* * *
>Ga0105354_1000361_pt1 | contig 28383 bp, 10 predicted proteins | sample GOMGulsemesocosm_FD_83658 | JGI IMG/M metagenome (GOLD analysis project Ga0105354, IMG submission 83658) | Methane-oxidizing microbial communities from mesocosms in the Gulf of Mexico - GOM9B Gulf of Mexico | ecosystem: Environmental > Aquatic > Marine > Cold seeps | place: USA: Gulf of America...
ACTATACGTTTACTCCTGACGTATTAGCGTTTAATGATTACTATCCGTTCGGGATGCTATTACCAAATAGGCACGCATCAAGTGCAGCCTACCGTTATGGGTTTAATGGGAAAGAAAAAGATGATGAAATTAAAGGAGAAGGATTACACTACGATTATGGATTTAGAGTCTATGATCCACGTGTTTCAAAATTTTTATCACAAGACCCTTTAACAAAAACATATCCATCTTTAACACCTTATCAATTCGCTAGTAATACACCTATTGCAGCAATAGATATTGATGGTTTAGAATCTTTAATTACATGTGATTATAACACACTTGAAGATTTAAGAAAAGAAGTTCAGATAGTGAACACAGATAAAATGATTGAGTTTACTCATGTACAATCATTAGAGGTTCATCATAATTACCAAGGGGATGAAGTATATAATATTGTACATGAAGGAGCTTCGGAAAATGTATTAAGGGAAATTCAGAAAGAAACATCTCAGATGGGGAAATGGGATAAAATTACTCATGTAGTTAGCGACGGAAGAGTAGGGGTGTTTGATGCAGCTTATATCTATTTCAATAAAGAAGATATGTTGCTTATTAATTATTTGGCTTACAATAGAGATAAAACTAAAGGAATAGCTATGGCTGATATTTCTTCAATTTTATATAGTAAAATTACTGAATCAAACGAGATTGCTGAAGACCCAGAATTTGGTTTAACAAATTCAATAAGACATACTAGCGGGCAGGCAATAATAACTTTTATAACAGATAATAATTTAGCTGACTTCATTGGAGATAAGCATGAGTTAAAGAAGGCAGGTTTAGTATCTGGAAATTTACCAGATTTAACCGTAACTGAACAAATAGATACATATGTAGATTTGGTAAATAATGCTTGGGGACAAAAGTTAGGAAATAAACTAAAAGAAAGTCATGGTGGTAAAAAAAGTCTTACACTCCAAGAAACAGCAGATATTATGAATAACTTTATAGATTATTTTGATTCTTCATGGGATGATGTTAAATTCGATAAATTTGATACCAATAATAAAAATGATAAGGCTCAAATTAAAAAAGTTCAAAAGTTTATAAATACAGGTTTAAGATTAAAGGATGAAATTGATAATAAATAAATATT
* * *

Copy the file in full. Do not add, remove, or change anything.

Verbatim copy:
>Ga0105354_1000361_pt1 | contig 28383 bp, 10 predicted proteins | sample GOMGulsemesocosm_FD_83658 | JGI IMG/M metagenome (GOLD analysis project Ga0105354, IMG submission 83658) | Methane-oxidizing microbial communities from mesocosms in the Gulf of Mexico - GOM9B Gulf of Mexico | ecosystem: Environmental > Aquatic > Marine > Cold seeps | place: USA: Gulf of America...
ACTATACGTTTACTCCTGACGTATTAGCGTTTAATGATTACTATCCGTTCGGGATGCTATTACCAAATAGGCACGCATCAAGTGCAGCCTACCGTTATGGGTTTAATGGGAAAGAAAAAGATGATGAAATTAAAGGAGAAGGATTACACTACGATTATGGATTTAGAGTCTATGATCCACGTGTTTCAAAATTTTTATCACAAGACCCTTTAACAAAAACATATCCATCTTTAACACCTTATCAATTCGCTAGTAATACACCTATTGCAGCAATAGATATTGATGGTTTAGAATCTTTAATTACATGTGATTATAACACACTTGAAGATTTAAGAAAAGAAGTTCAGATAGTGAACACAGATAAAATGATTGAGTTTACTCATGTACAATCATTAGAGGTTCATCATAATTACCAAGGGGATGAAGTATATAATATTGTACATGAAGGAGCTTCGGAAAATGTATTAAGGGAAATTCAGAAAGAAACATCTCAGATGGGGAAATGGGATAAAATTACTCATGTAGTTAGCGACGGAAGAGTAGGGGTGTTTGATGCAGCTTATATCTATTTCAATAAAGAAGATATGTTGCTTATTAATTATTTGGCTTACAATAGAGATAAAACTAAAGGAATAGCTATGGCTGATATTTCTTCAATTTTATATAGTAAAATTACTGAATCAAACGAGATTGCTGAAGACCCAGAATTTGGTTTAACAAATTCAATAAGACATACTAGCGGGCAGGCAATAATAACTTTTATAACAGATAATAATTTAGCTGACTTCATTGGAGATAAGCATGAGTTAAAGAAGGCAGGTTTAGTATCTGGAAATTTACCAGATTTAACCGTAACTGAACAAATAGATACATATGTAGATTTGGTAAATAATGCTTGGGGACAAAAGTTAGGAAATAAACTAAAAGAAAGTCATGGTGGTAAAAAAAGTCTTACACTCCAAGAAACAGCAGATATTATGAATAACTTTATAGATTATTTTGATTCTTCATGGGATGATGTTAAATTCGATAAATTTGATACCAATAATAAAAATGATAAGGCTCAAATTAAAAAAGTTCAAAAGTTTATAAATACAGGTTTAAGATTAAAGGATGAAATTGATAATAAATAAATATT